Takeaways for Industry from FY 2017 NDAA Subcommittee on Emerging Threats Proposals

Published: June 15, 2016

Acquisition ReformARMYCONGRESSCybersecurityDEFENSENational Defense Authorization ActPolicy and Legislation

The FY 2017 NDAA is winding its way through Congressional committees with implications for the Department of Defense’s IT procurement processes and spending.

Constructing a new National Defense Authorization Bill every year entails incorporating the recommendations of Senate and House committees and subcommittees. One of those august legislative bodies generating content for the FY 2017 version of the NDAA is the House Subcommittee on Emerging Threats and Capabilities. Its summary of language to add to the FY 2017 NDAA covers subjects that span procurement, research and development, and technology use (particularly cyber) by the Department of Defense. Here is a brief summary of the most interesting items included by the Subcommittee.

One organizational note is necessary here. Section and paragraph numbers have not been assigned in the Subcommittee’s draft document so reference will be made to provisions by the TITLE numbers under which they are organized instead.

Procurement/Acquisition (TITLE VIII)

This section proposes that the Under Secretary of Defense for Acquisition, Technology, and Logistics review current policies to eliminate the use of potentially anti-competitive specifications, “such as the use of brand name procurements, or references to proprietary specification or standards in IT acquisitions.” This measure appears to support the DoD’s use of generic commercial-off-the-shelf components, thereby reducing costs.

Research and Development (TITLE II)

Language in this section seeks to limit the obligation of funds for the Defense Innovation Unit Experimental (DIUx) based on concerns that the Secretary of Defense is not providing “sufficient guidance, oversight, and coordination with and into the various laboratories, engineering centers, and existing state and local innovation centers” that must coordinate their efforts with nontraditional commercial partners. Translation – The SECDEF is moving too fast for the Subcommittee’s liking. Additional briefings and reporting should clear this up.

Another provision requires the Secretary of Defense “to develop and sustain a new security clearance IT architecture to replace the legacy system of the Office of Personnel Management. Look for spending on this system to ramp up in FY 2017 and especially FY 2018.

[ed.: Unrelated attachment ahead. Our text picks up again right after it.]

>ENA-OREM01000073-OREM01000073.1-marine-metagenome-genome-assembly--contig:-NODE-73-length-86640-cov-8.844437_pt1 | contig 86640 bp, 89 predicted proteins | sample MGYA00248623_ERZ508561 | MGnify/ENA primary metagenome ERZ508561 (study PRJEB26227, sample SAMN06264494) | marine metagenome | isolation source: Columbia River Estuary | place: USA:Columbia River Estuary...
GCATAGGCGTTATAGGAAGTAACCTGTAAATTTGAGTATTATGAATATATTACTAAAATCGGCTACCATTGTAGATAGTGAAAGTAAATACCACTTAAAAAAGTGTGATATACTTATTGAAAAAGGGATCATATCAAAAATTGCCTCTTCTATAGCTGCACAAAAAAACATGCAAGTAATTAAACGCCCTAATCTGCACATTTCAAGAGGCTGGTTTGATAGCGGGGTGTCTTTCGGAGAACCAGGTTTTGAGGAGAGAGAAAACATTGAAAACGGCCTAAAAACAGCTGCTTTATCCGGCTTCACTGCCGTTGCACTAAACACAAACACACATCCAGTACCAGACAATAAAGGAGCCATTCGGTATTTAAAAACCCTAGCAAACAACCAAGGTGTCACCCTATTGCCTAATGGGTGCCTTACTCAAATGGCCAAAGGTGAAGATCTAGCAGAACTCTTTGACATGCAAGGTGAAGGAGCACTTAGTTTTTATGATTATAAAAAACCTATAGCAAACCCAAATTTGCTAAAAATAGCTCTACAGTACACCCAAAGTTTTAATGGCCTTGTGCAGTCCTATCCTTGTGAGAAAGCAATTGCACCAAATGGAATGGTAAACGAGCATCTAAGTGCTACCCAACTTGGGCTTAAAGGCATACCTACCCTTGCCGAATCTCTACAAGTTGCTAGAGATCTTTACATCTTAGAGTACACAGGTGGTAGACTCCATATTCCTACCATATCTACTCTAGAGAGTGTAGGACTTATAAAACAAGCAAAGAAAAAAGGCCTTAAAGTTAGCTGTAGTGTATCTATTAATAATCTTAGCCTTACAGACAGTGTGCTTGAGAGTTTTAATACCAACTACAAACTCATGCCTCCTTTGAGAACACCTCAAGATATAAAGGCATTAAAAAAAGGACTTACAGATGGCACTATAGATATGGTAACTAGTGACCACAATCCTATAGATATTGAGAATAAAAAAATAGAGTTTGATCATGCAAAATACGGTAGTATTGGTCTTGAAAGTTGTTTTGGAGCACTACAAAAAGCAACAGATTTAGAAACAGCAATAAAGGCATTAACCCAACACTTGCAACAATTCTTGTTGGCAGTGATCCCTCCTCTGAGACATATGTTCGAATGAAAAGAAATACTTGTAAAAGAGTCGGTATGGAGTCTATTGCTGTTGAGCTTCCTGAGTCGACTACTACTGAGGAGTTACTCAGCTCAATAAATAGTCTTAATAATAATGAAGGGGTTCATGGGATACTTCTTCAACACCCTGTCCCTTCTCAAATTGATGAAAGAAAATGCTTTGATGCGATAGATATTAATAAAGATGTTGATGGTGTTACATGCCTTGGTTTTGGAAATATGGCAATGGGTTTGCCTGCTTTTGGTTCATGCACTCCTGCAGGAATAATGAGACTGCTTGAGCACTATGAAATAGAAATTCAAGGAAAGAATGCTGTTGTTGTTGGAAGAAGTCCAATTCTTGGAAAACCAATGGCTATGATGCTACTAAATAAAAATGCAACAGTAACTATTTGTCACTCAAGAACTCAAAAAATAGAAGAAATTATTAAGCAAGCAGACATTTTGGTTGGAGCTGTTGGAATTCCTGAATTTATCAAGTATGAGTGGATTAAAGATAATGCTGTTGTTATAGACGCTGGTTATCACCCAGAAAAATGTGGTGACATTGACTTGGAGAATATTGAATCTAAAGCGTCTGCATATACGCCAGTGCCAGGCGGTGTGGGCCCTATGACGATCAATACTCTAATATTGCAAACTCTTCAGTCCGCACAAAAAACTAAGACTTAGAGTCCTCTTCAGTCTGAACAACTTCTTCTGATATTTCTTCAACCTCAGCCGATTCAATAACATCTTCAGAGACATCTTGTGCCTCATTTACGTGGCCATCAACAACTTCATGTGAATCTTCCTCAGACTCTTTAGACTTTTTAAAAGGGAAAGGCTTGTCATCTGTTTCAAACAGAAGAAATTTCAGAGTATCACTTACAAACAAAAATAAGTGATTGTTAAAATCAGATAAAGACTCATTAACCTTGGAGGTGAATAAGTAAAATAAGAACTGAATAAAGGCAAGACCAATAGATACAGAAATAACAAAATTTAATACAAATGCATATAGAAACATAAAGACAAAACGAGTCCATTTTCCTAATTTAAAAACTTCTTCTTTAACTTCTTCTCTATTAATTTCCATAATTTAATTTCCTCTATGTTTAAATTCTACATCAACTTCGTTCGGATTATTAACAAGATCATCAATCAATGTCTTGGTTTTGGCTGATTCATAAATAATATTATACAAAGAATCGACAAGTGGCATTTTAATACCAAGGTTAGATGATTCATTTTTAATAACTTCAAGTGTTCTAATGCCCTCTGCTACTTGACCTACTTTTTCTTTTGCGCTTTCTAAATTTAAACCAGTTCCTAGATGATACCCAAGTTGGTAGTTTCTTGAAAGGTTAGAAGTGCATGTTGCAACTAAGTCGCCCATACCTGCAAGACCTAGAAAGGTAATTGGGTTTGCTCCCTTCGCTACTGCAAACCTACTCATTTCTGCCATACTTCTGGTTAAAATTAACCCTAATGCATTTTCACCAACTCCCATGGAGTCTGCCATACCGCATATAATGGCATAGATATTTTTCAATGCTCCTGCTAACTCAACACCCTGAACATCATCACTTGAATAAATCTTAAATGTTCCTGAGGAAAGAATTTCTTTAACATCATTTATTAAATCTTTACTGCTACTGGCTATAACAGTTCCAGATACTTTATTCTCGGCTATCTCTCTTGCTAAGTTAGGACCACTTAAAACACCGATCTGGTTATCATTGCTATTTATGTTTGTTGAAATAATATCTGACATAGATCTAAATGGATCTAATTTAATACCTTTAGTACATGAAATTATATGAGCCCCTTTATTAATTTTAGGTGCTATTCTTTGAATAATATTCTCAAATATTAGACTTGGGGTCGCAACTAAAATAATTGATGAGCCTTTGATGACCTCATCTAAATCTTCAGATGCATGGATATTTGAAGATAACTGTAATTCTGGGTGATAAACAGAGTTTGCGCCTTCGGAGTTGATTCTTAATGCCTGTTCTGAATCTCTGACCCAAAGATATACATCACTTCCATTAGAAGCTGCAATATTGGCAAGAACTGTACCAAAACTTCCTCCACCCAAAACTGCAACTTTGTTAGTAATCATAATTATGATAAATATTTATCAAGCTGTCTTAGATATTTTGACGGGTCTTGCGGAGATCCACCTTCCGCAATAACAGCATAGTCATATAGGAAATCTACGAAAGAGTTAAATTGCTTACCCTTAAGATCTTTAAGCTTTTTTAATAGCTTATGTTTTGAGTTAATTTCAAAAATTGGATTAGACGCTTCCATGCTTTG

In the ongoing struggle to provided trusted components for Defense IT systems, this section also directs the SECDEF to develop a strategy for assured access to trusted microelectronics. The SECDEF would be “required to certify by September 30, 2020, that the DoD has implemented the recommendations of the strategy, and has created an assured means of accessing sufficient supply of trusted microelectronics.”

Lastly, TITLE II directs the Defense Information Systems Agency to create a pilot program for prototyping “commercially available IT tools” to determine their impact on Defense networks and computing environments. No definition of an “IT tool” is provided, but it is probably safe to assume that the Subcommittee means software capabilities. Presumably the intent of this measure is to have DISA test capabilities for security vulnerabilities before they are dispersed into DoD’s IT environment.  

Technology Use (TITLE XVI)

This section directs the Secretary of Defense to work with the combatant commands in developing “cyber opposition forces” for training exercises, including “the development of a joint certification and training standard for cyber opposition forces by March 31, 2017.” Cyber opposition forces would act as adversaries during training exercises on DoD cyber ranges – particularly the nascent Persistent Training Environment being developed by Army Cyber Command (ARCYBER) – by emulating the kinds of threats that DoD’s Cyber Mission Teams would encounter. Industry support training cyber opposition forces will almost certainly be required as the Subcommittee expects DoD to “marry” the training of cyber opposition forces to the persistent training environment.

Finally, this section would limit the obligation of funds in FY 2017 for cryptographic systems and key management infrastructure until the SECDEF, “in coordination with the Director of the National Security Agency, provides a report on the integration of cryptographic modernization and key management infrastructure programs of the military departments.” The Subcommittee’s objective for requesting the report is to understand “how the military departments have implemented stronger leadership, increased integration, and reduced redundancy with respect to such modernization and programs.” Funding for these systems amounts roughly $177M in FY 2017 with the lion’s share of that total falling under the Communications Security (COMSEC) program in Army’s Procurement budget.